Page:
An Enemy of the People By Henrik Ibsen Act II

ACT II

(SCENE, — The same. The door into the dining room is shut. It is morning. MRS. STOCKMANN, with a sealed letter in her hand, comes in from the dining room, goes to the door of the DOCTOR'S study, and peeps in.)

Mrs. Stockmann. Are you in, Thomas?

Dr. Stockmann (from within his room). Yes, I have just come in. (Comes into the room.) What is it?

Mrs. Stockmann. A letter from your brother.

Dr. Stockmann. Aha, let us see! (Opens the letter and reads:) "I return herewith the manuscript you sent me" (reads on in a low murmur) H'm! —

Mrs. Stockmann. What does he say?

Dr. Stockmann (putting the papers in his pocket). Oh, he only writes that he will come up here himself about midday.

Mrs. Stockmann. Well, try and remember to be at home this time.

Dr. Stockmann. That will be all right; I have got through all my morning visits.

Mrs. Stockmann. I am extremely curious to know how he takes it.

Dr. Stockmann. You will see he won't like it's having been I, and not he, that made the discovery.

Mrs. Stockmann. Aren't you a little nervous about that?

Dr. Stockmann. Oh, he really will be pleased enough, you know. But, at the same time, Peter is so confoundedly afraid of anyone's doing any service to the town except himself.

Mrs. Stockmann. I will tell you what, Thomas — you should be good natured, and share the credit of this with him. Couldn't you make out that it was he who set you on the scent of this discovery?

Dr. Stockmann. I am quite willing. If only I can get the thing set right. I —

(MORTEN KIIL puts his head in through the door leading from the hall, looks around in an enquiring manner, and chuckles.)

Morten Kiil (slyly). Is it — is it true?

Mrs. Stockmann (going to the door). Father! — is it you?

Dr. Stockmann. Ah, Mr. Kiil — good morning, good morning!

Mrs. Stockmann. But come along in.

Morten Kiil. If it is true, I will; if not, I am off.

Dr. Stockmann. If what is true?

Morten Kiil. This tale about the water supply, is it true?

Dr. Stockmann. Certainly it is true, but how did you come to hear it?

Morten Kid (coming in). Petra ran in on her way to the school —

Dr. Stockmann. Did she?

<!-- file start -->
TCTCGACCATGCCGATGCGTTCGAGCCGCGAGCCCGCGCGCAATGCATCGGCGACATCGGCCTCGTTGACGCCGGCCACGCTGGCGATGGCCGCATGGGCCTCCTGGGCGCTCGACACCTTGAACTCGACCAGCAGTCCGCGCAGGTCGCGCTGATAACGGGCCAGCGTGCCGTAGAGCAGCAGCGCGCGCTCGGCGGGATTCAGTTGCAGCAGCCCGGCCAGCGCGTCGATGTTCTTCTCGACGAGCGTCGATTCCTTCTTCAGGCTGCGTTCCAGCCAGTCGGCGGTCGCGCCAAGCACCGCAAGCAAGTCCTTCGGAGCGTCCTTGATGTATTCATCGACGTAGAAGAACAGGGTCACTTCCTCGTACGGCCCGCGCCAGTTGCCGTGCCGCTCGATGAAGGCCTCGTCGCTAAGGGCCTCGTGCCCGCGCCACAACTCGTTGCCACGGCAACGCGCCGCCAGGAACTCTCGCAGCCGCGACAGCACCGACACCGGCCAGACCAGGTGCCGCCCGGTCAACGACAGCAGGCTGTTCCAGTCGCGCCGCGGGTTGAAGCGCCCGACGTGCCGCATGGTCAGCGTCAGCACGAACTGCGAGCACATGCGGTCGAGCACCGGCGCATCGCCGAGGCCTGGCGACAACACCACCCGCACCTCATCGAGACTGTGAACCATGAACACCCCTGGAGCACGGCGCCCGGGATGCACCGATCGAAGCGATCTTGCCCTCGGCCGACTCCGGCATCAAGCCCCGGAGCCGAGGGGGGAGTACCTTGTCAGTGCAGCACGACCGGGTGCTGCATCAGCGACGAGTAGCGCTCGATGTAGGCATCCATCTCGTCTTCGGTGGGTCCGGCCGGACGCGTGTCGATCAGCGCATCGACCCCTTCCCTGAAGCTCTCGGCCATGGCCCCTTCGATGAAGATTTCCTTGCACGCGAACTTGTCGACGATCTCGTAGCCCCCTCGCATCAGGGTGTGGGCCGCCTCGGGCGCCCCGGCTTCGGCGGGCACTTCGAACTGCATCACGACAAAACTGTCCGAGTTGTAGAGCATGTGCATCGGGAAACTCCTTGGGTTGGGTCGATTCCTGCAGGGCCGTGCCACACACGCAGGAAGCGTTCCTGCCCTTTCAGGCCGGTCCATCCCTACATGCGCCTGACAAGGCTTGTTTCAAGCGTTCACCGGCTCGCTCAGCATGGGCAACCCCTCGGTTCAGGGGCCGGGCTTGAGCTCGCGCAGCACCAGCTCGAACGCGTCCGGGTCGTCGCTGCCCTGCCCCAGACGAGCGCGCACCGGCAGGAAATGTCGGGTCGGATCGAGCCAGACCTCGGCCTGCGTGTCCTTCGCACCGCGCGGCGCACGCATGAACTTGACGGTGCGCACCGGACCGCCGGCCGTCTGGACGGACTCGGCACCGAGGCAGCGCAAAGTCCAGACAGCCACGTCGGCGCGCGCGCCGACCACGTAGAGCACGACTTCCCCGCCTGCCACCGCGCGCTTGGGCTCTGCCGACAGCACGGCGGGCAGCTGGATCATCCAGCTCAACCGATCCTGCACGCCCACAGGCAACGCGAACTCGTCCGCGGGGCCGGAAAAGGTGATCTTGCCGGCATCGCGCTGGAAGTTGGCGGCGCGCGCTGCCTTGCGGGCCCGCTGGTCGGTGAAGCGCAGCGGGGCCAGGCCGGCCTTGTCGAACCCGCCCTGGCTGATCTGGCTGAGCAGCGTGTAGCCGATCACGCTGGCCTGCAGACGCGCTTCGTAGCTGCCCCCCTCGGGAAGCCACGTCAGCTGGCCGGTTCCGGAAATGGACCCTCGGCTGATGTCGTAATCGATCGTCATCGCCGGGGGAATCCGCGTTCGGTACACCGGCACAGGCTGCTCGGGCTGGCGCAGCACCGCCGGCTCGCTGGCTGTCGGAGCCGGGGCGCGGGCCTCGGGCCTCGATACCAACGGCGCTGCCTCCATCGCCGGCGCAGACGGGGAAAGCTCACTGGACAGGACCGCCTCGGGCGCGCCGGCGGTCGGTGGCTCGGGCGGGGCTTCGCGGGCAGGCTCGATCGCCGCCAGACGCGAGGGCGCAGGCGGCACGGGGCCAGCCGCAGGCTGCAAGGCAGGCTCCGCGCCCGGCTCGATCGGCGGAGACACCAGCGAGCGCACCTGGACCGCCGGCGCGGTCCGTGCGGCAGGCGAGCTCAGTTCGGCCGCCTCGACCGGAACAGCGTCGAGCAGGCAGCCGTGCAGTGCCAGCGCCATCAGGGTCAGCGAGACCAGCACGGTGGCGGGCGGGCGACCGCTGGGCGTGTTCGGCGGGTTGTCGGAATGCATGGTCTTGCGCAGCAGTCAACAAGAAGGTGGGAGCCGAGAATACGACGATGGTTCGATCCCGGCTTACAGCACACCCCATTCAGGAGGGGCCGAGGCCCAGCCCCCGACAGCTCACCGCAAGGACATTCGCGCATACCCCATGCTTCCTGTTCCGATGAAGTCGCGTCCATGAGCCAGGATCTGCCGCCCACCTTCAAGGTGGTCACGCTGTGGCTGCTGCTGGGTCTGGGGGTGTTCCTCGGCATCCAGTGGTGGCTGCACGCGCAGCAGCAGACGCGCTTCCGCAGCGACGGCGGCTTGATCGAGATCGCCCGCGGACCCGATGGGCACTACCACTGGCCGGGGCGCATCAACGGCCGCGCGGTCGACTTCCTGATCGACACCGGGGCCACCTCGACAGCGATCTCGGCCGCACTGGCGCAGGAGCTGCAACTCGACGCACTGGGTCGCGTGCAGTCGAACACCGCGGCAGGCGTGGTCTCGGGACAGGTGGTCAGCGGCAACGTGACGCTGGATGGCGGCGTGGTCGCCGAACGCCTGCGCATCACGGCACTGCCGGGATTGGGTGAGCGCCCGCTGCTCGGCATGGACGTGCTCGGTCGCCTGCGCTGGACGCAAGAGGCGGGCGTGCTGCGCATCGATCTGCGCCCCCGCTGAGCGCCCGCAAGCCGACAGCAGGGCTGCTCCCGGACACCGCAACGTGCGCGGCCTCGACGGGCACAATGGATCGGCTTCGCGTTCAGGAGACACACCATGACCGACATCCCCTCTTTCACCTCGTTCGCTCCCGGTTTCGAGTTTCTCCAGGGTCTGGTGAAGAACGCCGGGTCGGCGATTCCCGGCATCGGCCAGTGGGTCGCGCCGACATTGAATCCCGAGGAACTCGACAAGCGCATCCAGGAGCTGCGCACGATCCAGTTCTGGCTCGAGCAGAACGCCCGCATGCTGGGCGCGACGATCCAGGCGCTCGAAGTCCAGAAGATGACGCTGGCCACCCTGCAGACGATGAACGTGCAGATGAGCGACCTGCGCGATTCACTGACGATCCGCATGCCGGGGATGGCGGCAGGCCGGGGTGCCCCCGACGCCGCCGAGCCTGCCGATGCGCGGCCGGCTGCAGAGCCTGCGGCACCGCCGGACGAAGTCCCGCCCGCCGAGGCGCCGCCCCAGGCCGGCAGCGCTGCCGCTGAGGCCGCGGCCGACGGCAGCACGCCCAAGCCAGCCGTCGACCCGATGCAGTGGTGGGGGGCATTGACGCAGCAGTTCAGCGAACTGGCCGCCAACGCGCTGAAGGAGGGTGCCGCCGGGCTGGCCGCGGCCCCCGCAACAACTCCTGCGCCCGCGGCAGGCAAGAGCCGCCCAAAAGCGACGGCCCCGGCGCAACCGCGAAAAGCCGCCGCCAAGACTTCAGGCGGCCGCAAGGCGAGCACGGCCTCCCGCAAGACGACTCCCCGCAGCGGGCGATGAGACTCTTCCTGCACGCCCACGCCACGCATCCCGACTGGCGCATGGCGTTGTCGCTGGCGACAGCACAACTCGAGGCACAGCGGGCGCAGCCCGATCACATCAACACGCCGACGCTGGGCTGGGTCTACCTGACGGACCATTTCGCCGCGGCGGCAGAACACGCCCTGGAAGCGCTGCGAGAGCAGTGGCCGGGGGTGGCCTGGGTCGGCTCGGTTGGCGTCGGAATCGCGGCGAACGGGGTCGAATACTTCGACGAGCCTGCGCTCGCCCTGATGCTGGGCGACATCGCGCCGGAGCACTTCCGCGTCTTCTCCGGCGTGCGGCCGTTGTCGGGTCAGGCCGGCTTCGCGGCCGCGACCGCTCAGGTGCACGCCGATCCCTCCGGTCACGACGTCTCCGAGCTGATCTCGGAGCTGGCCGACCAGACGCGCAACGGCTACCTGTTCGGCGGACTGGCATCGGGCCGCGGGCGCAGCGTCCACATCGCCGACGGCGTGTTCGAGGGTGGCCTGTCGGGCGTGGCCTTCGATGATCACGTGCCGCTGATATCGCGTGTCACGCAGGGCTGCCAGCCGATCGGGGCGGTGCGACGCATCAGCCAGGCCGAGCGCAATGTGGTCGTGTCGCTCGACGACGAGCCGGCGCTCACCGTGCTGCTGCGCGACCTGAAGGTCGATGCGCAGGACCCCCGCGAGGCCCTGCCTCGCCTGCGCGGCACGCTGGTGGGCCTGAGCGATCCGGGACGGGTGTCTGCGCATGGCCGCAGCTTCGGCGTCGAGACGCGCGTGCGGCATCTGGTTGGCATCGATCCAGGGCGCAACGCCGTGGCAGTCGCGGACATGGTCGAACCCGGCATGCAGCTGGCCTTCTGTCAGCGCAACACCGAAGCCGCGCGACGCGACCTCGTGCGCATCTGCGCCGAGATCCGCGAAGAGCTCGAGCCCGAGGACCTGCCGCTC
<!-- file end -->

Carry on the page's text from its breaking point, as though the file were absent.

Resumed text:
Morten Kiil. Yes; and she declares that — I thought she was only making a fool of me — but it isn't like Petra to do that.

Dr. Stockmann. Of course not. How could you imagine such a thing!

Morten Kiil. Oh well, it is better never to trust anybody; you may find you have been made a fool of before you know where you are. But it is really true, all the same?

Dr. Stockmann. You can depend upon it that it is true. Won't you sit down? (Settles him on the couch.) Isn't it a real bit of luck for the town —

Morten Kiil (suppressing his laughter). A bit of luck for the town?

Dr. Stockmann. Yes, that I made the discovery in good time.

Morten Kiil (as before). Yes, yes, Yes! — But I should never have thought you the sort of man to pull your own brother's leg like this!

Dr. Stockmann. Pull his leg!

Mrs. Stockmann. Really, father dear —

Morten Kiil (resting his hands and his chin on the handle of his stick and winking slyly at the DOCTOR). Let me see, what was the story? Some kind of beast that had got into the water-pipes, wasn't it?

Dr. Stockmann. Infusoria — yes.

Morten Kiil. And a lot of these beasts had got in, according to Petra — a tremendous lot.

Dr. Stockmann. Certainly; hundreds of thousands of them, probably.

Morten Kiil. But no one can see them — isn't that so?

Dr. Stockmann. Yes; you can't see them,

Morten Kiil (with a quiet chuckle). Damn — it's the finest story I have ever heard!

Dr. Stockmann. What do you mean?

Morten Kiil. But you will never get the Mayor to believe a thing like that.

Dr. Stockmann. We shall see.

Morten Kiil. Do you think he will be fool enough to — ?

Dr. Stockmann. I hope the whole town will be fools enough.

Morten Kiil. The whole town! Well, it wouldn't be a bad thing. It would just serve them right, and teach them a lesson. They think themselves so much cleverer than we old fellows. They hounded me out of the council; they did, I tell you — they hounded me out. Now they shall pay for it. You pull their legs too, Thomas!

Dr. Stockmann. Really, I —

Morten Kiil. You pull their legs! (Gets up.) If you can work it so that the Mayor and his friends all swallow the same bait, I will give ten pounds to a charity — like a shot!

Dr. Stockmann. That is very kind of you.

Morten Kiil. Yes, I haven't got much money to throw away, I can tell you; but, if you can work this, I will give five pounds to a charity at Christmas.

(HOVSTAD comes in by the hall door.)

Hovstad. Good morning! (Stops.) Oh, I beg your pardon

Dr. Stockmann. Not at all; come in.

Morten Kiil (with another chuckle). Oho! — is he in this too?

Hovstad. What do you mean?

Dr. Stockmann. Certainly he is.

Morten Kiil. I might have known it! It must get into the papers. You know how to do it, Thomas! Set your wits to work. Now I must go.

Dr. Stockmann. Won't you stay a little while?

Morten Kiil. No, I must be off now. You keep up this game for all it is worth; you won't repent it, I'm damned if you will!

(He goes out; MRS. STOCKMANN follows him into the hall.)

Dr. Stockmann (laughing). Just imagine — the old chap doesn't believe a word of all this about the water supply.

Hovstad. Oh that was it, then?

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